. . . . . . or Kenilworth Castle and the Right-handed Camera
As soon as we drew up to Kenilworth Castle After we drove around the town of Kenilworth for 15 minutes looking for somewhere to park our Chevy unsuitable-for-tiny-villages truck, I leapt stumbled out of the passenger seat and grabbed my camera to fight with the zip to release it from its case. The parapets of Kenilworth Castle stood out in stark relief to the azure blue sky of a perfect English summer day.
Tiny specks of tourists wandered the parapets putting into perspective the enormity of the castle. If I was quick I could capture the scene. I managed to flick the lens cap off – it dangled on its safety cord – and held my camera clumsily in my left hand. I held it up to my face but daren’t even switch it on for fear of dropping it. Himself draped the neck cord over me and my hastily donned, stupid-looking Dora the Explorer hat and I tried again.
With no fear of dropping the camera I might have been able to awkwardly press the shutter button but the framing was wrong and I couldn’t possibly pull on the zoom lever. I let the camera drop on its cord, whipped my dumb hat off in disgust and himself pulled the camera off over my head. I could have asked him to be my cameraman for the day but I was so annoyed with the whole ordeal I thrust the disgraced and useless piece of equipment back in the truck.
A right-handed camera. Who knew? I certainly didn’t. I had taken for granted that it fit neatly tucked in my right 3rd, 4th and 5th fingers leaving my index finger free for the zoom lever and my thumb for the shutter. It was a perfect fit in my right hand and clearly unusable in my left hand.
If you’ve just happened on my blog and haven’t heard me whining before, my right arm is in plaster.
On a lighter note, I was free (as free as you can be with your arm in sling) to enjoy the delights of Kenilworth Castle and its Elizabethan gardens without the pressure of recording each scene at every step.
The following information comes compliments of a mature PhD student who was holding court with a history teacher and her family at the next table in the tea room. Naturally I eavesdropped. After a quick restorative nap I committed as much as I could remember to print.
He let us them know that much of the information was not available on the internet. You would need to go to the Tower of London and read and copy out documents by hand as he had done as you cannot borrow or photocopy any of these ancient documents. He also let us them know that this was privileged information that would be divulged in his dissertation. Am I about to reveal . . . ?
According to Mr. Not-Quite-Doctor, Kenilworth Castle is mentioned in the Domesday Book – a survey of much of England and parts of Wales ordered by William the Conqueror and completed in 1086.
Kenilworth Castle was the most powerful castle in the land, much more so than its neighbour Warwick Castle, at one point housing 6000 troops as compared to the 2000 troops at Warwick.
Killing pits with weight sensitive trap doors were used at entry points. Attacking troops would fall in and be at the mercy of the castle troops. Lime mixed with water was a form of torture that would cause eyeballs to burst and fatal burns. It was a political stronghold.
I knew of Warwick Castle but had never heard of Kenilworth Castle until I picked it off the road atlas map as being the nearest garden to our campsite near Coventry. You revolutionaries in the US may not have heard of either castle.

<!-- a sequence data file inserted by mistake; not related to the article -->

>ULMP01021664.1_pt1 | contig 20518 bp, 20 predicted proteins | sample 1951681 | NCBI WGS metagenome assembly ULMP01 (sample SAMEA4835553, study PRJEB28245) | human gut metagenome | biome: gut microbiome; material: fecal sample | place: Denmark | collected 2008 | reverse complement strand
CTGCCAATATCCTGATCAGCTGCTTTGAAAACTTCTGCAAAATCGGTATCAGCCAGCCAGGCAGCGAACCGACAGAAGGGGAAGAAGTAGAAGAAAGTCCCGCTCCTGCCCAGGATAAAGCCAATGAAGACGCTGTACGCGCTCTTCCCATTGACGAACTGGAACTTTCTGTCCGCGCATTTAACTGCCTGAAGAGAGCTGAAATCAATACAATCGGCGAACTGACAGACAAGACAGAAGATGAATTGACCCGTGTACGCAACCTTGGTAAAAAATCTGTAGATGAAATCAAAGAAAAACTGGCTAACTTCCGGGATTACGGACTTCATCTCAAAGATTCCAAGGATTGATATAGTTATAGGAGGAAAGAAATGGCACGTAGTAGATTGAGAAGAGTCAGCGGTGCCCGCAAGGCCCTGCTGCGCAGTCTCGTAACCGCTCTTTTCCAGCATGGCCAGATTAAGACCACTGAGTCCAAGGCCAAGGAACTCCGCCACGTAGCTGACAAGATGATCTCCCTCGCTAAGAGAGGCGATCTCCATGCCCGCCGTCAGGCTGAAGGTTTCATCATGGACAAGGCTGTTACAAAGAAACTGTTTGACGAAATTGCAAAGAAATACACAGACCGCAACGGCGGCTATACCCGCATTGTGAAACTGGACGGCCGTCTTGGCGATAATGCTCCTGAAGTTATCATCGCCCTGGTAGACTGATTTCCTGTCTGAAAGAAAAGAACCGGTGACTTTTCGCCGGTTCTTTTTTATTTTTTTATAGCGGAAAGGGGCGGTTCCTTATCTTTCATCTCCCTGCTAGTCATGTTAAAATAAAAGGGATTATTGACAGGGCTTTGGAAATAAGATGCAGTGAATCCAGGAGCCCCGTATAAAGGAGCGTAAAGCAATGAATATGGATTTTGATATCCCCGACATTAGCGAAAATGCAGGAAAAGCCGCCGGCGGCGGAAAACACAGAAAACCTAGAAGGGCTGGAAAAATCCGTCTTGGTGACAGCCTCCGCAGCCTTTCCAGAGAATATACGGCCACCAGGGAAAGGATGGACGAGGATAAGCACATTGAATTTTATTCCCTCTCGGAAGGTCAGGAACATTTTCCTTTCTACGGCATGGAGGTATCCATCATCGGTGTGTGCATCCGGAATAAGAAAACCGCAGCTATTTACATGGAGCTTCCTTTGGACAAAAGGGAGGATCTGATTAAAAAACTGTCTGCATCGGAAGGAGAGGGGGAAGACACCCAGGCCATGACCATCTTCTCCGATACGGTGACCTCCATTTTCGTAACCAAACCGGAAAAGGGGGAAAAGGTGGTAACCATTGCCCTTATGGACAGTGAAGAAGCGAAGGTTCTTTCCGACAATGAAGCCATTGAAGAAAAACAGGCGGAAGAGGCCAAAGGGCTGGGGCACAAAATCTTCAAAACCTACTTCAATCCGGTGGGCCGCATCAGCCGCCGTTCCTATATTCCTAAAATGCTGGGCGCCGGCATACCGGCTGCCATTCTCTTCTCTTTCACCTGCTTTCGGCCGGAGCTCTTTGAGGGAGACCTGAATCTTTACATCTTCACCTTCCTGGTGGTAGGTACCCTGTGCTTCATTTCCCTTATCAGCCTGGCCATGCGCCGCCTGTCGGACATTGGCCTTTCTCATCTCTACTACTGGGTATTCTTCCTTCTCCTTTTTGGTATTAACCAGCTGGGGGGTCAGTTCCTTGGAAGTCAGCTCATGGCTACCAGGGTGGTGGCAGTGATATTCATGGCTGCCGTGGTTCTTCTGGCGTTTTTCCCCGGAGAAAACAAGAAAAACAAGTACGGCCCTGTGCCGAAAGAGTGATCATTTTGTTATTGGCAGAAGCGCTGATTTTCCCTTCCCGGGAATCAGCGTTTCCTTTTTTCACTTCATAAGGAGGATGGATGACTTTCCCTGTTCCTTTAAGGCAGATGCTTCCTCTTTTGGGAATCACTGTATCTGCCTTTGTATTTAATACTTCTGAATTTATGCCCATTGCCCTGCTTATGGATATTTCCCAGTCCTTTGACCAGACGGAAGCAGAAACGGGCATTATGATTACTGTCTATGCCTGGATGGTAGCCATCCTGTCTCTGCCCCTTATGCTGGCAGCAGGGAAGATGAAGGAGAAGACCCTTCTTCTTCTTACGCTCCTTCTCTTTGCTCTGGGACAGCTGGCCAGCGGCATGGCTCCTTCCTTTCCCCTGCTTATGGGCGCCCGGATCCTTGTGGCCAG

John of Gaunt, 1st Duke of Lancaster, turned the medieval castle into a fortress late in the 14th c. He was one of the most powerful men of his time owning 30 castles and land in virtually every county in England. His legitimate heirs included Kings Henry IV, Henry V, and Henry VI.
Rulers were always wary of castles as they were seats of power so according to Mr. NQD the very first Act of Parliament was to destroy Kenilworth Castle as it was a threat to the seat of government.
Part of Kenilworth Castle was destroyed by Parliamentary forces in 1649 but I can’t substantiate this as a first act of parliament and that is way past John of G’s time. In fact, the dates are completely wrong. Is this one of Mr. NQD’s secret facts or did I zone out after a dose of sunshine? If he’d known I was listening he’d have kept his voice down. If I hadn’t had a tantrum over my frustrating (albeit temporary, yes I know that) disability I would have had my phone with me and could have recorded him verbatim and could wow you with many more fascinating facts.
I have padded this post out with some Google images but none of them are as perfect as the pictures that are in my mind’s eye: the jutting ruin and every space within filled with families picnicking, children frolicking, couples courting, teens bounding, all on the green, green grass under the blue, blue sky. The fact that it was at odds with the gory, impromptu history lesson made the present day scene even more delightful. It was a lost photo opportunity. I just hate that.
Do you have any missed photo opportunities that play on your mind still?
Do you have a right-handed camera? Is there such a thing as a left-handed camera?
Oh dear readers, are you sick and tired of hearing how we get it so badly wrong every time we travel or are you smugly pleased that it’s not you, that you’re not in this script?
‘It’s not here.’
‘It must be. Have we looked down here?’
‘Is it that one?’
‘Is it that one?’
’Did you check the number plate?’
‘Maybe it’s in the workshop.’
‘Of course it’s not!’
‘Where is it then?’
‘It’s been stolen! Bl***y h***! It didn’t have any security fitted. The insurance won’t be valid.’
‘Surely the site has security and insurance,’ but I was talking to thin air as himself had gone looking for a third time in the same place hoping our new caravan/travel trailer/RV would magically appear.
I beetled off in the opposite direction to the storage facility office. Himself overtook me and burst through the doors.
I was reminded of the time our VW Golf disappeared overnight from its parking place in the little hill town of Vejer de la Frontera in Spain. The police had picked it up and plunked in down in a car park a 10 minute walk away. We were told the town council wanted to plant a palm tree where it had stood or were they playing a joke on los Inglés?